“All things ‘white’ are beautiful, all creatures great and small…” (Pardon this rephrased version). I can hear this chorus within. In my subconscious it strums a chord that is in tune with the vibrations from young African minds today. The effect of this cuts across nationalities, gender and age differences. In spite of our national and tribal differences, our diverse cultures, traditions, and religions, we still have one belief that strings its way through the entire continent. There is one idea that unites all (And I’m not talking about football). It is the idea that what we see across the ocean is always better! I mean, all things that are ‘White’ are beautiful!!
Western Utopia Mindset
We cannot even feign ignorance of this widespread misconception. It stares us in the face everyday! We exhibit this in our dressing, the way we speak, the way we treat people of colour as opposed to others, and even our choice of brands in the market. Have you ever wondered why so many people decide to walk across the Sahara, risk their lives trying to cross the Mediterranean Sea, just to get to Europe? Most of them have no idea of what they want to do when they get there! Some take up menial jobs that pay very little. They can never tell you how difficult it is to make a living over there. This doesn’t mean some people aren’t making it there, they are! But why would anyone go through all that just to meet with further uncertainty? Some of these people hide behind beautiful Instagram and Facebook pictures that portray a false reflection of their lives. Why not invest that time and effort into doing something useful in your country?
Over here, many of us wear clothes that make us uncomfortable considering our climate and weather conditions. It may look really nice on the outside but nobody can imagine how we feel inside. Yes, there is the idea of being fashionable, but fashion should NEVER come before common sense. Boys on the street wearing head warmers, hooded shirts and thick sweatshirts has become common place in tropical sun-blazing Africa! Some go as far as using scarfs around their necks and wearing gloves, trying to be the prototypes of the images they see on television. (I can understand if its really cold or you’re concealing a scar). The girls have taken skin-whitening as a hobby! Sometimes you may not even recognize your friends! What is it with bleaching your skin and forming ignorance-exuding groups called ‘team light-skinned’? The idea of shamelessly eroding your beautiful, glowing skin colour is a sign of low self-esteem and a misunderstanding of the importance of your pigment! Aside being a sign of intellectual retardation, there are health problems attached to this unacceptable trend! Some of our musicians and entertainers don’t even help matters. They end up endorsing certain Western fashion and lifestyle trends that wipe out our culture and fuel the economy of already developed countries. The second part is the most devastating part of this problem. This is one of the monsters that help expand the gap between our economy and foreign economies.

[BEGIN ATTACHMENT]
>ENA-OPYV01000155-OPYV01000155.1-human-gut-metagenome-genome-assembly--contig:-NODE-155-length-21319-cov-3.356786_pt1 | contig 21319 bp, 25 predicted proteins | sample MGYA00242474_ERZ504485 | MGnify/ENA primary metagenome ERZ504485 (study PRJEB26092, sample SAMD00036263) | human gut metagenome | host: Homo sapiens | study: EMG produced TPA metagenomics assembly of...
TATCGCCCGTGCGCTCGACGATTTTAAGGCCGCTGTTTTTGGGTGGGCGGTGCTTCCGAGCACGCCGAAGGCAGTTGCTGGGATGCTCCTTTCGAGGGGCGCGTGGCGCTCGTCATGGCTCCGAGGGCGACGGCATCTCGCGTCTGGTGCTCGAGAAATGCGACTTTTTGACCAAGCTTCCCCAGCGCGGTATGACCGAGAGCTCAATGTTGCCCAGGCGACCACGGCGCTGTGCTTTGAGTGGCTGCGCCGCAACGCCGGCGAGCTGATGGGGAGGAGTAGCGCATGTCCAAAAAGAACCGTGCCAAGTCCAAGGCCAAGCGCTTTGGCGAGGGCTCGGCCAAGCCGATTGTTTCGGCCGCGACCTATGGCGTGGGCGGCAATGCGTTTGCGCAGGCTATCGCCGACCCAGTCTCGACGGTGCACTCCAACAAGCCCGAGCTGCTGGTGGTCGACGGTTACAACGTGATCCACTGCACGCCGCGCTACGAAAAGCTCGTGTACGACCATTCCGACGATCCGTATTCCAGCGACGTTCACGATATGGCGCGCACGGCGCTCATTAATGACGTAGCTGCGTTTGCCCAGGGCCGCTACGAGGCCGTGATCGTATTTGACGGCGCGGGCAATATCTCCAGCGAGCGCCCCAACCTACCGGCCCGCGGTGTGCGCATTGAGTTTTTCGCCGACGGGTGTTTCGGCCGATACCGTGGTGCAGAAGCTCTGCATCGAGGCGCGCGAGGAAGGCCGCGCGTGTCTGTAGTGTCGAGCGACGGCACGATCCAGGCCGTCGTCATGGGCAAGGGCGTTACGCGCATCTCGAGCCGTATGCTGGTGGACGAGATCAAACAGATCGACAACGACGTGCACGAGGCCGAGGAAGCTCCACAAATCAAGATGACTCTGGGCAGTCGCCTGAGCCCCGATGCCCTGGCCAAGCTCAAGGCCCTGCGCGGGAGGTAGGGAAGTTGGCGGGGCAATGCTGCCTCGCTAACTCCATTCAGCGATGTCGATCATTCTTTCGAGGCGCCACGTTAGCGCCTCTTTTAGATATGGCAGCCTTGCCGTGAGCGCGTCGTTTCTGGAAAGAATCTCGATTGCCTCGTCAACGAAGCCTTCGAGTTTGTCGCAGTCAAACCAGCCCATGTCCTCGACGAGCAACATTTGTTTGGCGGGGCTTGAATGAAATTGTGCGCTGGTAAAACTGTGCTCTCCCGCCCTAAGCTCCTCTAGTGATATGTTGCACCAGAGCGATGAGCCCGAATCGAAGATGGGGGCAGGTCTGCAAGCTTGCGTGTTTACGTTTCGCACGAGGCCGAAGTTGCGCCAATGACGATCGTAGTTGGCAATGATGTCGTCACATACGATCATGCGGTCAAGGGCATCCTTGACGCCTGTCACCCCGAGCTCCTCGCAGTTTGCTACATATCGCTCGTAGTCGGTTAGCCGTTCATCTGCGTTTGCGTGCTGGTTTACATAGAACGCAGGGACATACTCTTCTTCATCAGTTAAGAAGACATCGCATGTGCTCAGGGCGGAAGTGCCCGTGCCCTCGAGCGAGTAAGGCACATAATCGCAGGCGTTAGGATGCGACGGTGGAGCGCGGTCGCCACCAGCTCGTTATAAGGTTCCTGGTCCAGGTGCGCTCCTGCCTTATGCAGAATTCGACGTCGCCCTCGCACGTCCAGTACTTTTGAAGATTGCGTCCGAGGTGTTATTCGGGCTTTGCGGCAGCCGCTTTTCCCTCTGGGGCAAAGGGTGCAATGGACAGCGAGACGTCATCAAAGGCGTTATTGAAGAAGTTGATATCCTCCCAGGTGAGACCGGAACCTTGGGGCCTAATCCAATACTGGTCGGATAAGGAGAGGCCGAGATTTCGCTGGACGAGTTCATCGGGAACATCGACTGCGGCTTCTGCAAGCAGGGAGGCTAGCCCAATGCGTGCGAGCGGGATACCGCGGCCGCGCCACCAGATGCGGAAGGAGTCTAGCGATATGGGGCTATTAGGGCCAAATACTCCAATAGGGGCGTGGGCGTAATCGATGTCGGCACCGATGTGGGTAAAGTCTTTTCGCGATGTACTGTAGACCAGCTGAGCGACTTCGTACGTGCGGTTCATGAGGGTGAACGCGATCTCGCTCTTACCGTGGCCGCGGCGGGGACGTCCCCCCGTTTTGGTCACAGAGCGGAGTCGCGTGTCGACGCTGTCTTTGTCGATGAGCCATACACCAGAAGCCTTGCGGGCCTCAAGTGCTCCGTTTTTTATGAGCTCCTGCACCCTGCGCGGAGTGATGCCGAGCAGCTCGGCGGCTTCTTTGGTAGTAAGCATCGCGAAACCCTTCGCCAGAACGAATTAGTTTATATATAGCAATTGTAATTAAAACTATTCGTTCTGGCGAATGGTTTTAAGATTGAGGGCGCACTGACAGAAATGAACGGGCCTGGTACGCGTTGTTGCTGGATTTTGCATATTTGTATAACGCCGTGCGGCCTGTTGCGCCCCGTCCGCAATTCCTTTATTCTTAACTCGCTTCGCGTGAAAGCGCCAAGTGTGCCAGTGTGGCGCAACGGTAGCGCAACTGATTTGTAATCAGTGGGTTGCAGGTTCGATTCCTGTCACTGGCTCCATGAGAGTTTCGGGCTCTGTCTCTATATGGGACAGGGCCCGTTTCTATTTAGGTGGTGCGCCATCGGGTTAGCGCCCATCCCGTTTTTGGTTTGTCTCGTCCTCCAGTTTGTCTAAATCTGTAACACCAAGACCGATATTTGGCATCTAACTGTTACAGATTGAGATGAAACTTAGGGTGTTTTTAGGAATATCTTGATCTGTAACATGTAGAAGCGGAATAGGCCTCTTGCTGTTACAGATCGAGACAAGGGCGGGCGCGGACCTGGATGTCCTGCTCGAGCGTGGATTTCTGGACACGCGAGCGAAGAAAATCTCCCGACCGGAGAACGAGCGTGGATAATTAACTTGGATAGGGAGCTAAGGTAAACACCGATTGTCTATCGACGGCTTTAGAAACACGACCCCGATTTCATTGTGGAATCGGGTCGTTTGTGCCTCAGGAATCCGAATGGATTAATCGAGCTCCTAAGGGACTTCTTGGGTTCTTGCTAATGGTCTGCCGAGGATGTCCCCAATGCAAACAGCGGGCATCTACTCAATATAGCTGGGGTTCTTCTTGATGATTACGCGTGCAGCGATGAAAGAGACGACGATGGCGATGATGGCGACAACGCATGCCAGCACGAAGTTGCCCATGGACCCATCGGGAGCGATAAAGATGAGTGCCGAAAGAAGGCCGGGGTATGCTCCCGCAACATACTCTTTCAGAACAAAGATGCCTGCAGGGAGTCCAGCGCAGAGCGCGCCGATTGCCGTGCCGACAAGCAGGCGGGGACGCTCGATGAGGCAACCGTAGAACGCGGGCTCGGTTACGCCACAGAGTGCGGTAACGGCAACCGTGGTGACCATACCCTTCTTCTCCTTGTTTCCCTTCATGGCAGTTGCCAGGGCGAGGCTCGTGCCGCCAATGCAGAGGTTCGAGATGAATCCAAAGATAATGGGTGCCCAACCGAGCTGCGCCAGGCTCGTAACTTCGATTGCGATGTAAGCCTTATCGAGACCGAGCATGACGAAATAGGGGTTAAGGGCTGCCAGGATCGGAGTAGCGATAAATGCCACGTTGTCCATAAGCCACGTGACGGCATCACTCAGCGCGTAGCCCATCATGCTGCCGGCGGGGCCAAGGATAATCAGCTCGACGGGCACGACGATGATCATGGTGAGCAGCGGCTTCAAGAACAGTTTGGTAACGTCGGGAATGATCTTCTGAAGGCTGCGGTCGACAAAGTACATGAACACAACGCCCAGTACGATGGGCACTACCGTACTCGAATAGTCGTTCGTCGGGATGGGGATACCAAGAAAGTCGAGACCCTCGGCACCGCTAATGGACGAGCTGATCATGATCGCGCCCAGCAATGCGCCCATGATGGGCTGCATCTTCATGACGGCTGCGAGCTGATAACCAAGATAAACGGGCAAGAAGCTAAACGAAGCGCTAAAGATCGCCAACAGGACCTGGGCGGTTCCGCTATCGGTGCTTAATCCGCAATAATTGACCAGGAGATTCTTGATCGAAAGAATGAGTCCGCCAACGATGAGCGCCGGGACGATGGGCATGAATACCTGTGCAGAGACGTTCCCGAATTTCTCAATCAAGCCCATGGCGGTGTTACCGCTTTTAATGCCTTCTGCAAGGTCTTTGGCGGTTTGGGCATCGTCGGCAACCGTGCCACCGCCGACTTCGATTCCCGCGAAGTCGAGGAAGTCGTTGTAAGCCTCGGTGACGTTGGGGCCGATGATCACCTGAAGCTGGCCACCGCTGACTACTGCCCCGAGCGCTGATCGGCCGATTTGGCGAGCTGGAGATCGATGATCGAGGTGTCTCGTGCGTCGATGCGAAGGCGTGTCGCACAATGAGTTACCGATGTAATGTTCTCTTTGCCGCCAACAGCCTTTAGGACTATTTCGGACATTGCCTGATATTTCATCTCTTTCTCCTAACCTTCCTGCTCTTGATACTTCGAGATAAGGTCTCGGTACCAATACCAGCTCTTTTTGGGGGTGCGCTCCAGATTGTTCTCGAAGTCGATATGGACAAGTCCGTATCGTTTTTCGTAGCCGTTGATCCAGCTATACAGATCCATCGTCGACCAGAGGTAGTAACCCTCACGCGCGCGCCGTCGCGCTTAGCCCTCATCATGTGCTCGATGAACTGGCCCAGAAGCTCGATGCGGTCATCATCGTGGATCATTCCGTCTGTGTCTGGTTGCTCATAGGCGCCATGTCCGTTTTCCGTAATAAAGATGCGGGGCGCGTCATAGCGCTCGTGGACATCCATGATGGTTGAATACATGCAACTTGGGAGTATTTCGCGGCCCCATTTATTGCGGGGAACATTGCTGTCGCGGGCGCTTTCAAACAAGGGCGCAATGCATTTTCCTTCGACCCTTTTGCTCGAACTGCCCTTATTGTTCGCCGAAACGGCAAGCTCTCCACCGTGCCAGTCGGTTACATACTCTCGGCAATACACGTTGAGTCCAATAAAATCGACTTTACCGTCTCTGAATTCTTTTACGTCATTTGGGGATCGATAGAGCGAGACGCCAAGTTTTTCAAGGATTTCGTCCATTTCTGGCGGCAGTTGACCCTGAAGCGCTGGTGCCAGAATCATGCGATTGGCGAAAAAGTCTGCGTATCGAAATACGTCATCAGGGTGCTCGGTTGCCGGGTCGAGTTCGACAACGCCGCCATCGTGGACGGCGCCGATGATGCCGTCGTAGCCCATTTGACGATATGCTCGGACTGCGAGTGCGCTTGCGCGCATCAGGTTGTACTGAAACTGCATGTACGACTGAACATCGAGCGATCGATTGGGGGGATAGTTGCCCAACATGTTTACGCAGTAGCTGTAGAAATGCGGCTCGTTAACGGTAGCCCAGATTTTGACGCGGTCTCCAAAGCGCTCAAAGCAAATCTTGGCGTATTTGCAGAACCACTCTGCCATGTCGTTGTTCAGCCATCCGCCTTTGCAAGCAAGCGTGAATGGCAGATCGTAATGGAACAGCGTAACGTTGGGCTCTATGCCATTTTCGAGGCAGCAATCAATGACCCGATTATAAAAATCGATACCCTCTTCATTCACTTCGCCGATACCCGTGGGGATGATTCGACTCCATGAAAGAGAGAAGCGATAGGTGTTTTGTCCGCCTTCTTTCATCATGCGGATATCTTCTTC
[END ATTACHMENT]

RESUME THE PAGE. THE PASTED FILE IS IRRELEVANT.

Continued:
As much as I would like to blame people for not buying our products and all, I must admit that most of our local products lack the quality that deserves patronage. Our producers like the short-cut mentality. When you decide to support the local market, you get all types of schemes and scams ranging from the most substandard materials given at outrageous prices, to materials that can barely last the ride home so you can come back to purchase more. It might be difficult to break this cycle but it is possible. I have seen a situation where quality was promised, delivered and patronized significantly by our people. The government should not be blamed for everything! We have a role to play and we have to play that role honestly. What do you do when you have to serve people in one way or the other? Do you go about it with a careless attitude? You don’t need anyone monitoring you to do the right thing! Let the change start with the way we see ourselves and our reason for doing things right. The cog in the wheel of African development is this attitudinal change and until we truly desire to be better, all the efforts of our leaders will not measure up to the demands of our society. This problem here has little to do with our leaders and politicians. It has to do with you and I. Change starts with the man in the mirror. Be the change you want to see!!